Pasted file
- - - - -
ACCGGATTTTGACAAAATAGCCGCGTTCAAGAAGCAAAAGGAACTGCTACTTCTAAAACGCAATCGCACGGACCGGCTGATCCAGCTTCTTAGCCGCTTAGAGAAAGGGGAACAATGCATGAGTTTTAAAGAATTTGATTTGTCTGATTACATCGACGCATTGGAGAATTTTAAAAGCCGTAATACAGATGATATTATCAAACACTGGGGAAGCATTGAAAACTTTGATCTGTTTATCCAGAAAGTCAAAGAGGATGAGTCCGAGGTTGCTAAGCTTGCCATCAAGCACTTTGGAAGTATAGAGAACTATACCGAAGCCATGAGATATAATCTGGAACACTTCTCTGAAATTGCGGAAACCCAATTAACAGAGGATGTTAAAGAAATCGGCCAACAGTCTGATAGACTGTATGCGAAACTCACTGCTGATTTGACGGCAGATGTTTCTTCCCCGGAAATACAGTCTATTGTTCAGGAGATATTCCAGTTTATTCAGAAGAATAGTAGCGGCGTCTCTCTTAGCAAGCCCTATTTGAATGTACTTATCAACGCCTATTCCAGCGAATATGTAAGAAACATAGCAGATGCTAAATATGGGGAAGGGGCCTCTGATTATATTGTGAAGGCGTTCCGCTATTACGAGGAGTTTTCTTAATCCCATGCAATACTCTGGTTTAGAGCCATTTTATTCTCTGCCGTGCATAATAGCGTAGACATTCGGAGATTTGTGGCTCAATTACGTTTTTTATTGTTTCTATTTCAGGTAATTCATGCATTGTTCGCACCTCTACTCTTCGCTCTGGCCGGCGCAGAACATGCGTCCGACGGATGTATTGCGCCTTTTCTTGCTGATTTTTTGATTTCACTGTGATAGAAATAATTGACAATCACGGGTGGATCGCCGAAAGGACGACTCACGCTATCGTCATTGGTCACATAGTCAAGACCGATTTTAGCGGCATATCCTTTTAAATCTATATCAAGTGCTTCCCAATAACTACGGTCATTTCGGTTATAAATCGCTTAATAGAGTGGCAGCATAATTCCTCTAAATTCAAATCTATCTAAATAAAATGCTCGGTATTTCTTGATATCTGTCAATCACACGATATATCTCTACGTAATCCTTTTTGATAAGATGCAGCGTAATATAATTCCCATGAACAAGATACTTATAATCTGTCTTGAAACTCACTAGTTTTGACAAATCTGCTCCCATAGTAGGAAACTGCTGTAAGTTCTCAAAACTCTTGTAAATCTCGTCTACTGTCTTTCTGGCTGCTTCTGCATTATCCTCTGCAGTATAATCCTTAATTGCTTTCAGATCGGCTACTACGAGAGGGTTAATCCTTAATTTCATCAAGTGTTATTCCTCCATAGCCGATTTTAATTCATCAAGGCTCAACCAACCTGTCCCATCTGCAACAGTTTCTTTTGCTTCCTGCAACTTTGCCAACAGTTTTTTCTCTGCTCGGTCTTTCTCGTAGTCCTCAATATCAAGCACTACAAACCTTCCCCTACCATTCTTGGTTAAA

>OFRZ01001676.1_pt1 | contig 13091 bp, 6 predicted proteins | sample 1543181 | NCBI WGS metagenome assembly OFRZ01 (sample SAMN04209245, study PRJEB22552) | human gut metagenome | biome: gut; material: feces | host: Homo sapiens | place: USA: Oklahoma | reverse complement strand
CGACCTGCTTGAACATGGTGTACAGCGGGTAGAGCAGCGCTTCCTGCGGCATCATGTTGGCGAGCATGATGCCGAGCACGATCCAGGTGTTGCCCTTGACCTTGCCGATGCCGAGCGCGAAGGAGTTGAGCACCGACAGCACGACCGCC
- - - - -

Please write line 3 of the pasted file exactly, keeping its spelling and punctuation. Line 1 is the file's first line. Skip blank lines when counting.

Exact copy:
CGACCTGCTTGAACATGGTGTACAGCGGGTAGAGCAGCGCTTCCTGCGGCATCATGTTGGCGAGCATGATGCCGAGCACGATCCAGGTGTTGCCCTTGACCTTGCCGATGCCGAGCGCGAAGGAGTTGAGCACCGACAGCACGACCGCC